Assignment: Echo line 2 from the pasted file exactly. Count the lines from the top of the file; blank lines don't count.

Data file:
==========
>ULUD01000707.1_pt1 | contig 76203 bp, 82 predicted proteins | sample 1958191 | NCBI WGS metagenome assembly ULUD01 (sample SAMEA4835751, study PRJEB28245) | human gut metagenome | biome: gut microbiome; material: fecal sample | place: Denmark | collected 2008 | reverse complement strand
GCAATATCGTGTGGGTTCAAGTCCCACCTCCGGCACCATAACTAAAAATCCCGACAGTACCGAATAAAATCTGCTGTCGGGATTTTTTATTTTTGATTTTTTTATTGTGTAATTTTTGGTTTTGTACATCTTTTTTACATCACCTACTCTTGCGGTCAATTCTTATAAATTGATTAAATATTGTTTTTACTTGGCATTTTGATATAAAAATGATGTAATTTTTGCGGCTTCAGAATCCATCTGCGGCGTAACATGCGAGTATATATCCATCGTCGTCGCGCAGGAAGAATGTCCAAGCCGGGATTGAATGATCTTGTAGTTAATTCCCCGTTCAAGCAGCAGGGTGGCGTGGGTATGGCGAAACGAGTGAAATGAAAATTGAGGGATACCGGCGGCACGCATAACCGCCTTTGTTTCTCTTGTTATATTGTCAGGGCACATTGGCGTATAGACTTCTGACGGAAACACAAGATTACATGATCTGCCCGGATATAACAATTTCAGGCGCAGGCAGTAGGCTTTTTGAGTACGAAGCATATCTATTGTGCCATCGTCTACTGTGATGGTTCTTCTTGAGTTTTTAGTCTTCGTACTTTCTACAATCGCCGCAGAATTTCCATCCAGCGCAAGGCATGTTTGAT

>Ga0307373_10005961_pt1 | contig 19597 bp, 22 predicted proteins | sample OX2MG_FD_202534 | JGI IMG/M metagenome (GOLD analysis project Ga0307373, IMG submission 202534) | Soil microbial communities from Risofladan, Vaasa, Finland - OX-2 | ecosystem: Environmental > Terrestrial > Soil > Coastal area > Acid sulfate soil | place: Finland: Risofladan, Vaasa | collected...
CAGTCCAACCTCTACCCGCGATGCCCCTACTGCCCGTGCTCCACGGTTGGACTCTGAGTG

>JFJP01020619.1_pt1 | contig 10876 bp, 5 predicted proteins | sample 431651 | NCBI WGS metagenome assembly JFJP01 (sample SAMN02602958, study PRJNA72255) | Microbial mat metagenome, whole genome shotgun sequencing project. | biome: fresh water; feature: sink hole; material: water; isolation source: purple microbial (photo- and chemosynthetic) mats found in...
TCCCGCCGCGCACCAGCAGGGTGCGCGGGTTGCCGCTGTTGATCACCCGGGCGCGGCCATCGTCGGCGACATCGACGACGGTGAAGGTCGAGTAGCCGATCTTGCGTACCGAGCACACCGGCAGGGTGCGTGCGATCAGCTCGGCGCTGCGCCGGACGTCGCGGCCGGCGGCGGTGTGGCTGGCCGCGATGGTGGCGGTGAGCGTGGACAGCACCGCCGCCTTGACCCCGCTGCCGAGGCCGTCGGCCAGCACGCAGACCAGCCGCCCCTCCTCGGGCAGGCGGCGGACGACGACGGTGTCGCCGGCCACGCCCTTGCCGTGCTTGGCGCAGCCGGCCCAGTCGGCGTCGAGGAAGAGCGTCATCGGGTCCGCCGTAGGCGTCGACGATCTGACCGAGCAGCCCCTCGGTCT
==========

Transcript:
GCAATATCGTGTGGGTTCAAGTCCCACCTCCGGCACCATAACTAAAAATCCCGACAGTACCGAATAAAATCTGCTGTCGGGATTTTTTATTTTTGATTTTTTTATTGTGTAATTTTTGGTTTTGTACATCTTTTTTACATCACCTACTCTTGCGGTCAATTCTTATAAATTGATTAAATATTGTTTTTACTTGGCATTTTGATATAAAAATGATGTAATTTTTGCGGCTTCAGAATCCATCTGCGGCGTAACATGCGAGTATATATCCATCGTCGTCGCGCAGGAAGAATGTCCAAGCCGGGATTGAATGATCTTGTAGTTAATTCCCCGTTCAAGCAGCAGGGTGGCGTGGGTATGGCGAAACGAGTGAAATGAAAATTGAGGGATACCGGCGGCACGCATAACCGCCTTTGTTTCTCTTGTTATATTGTCAGGGCACATTGGCGTATAGACTTCTGACGGAAACACAAGATTACATGATCTGCCCGGATATAACAATTTCAGGCGCAGGCAGTAGGCTTTTTGAGTACGAAGCATATCTATTGTGCCATCGTCTACTGTGATGGTTCTTCTTGAGTTTTTAGTCTTCGTACTTTCTACAATCGCCGCAGAATTTCCATCCAGCGCAAGGCATGTTTGAT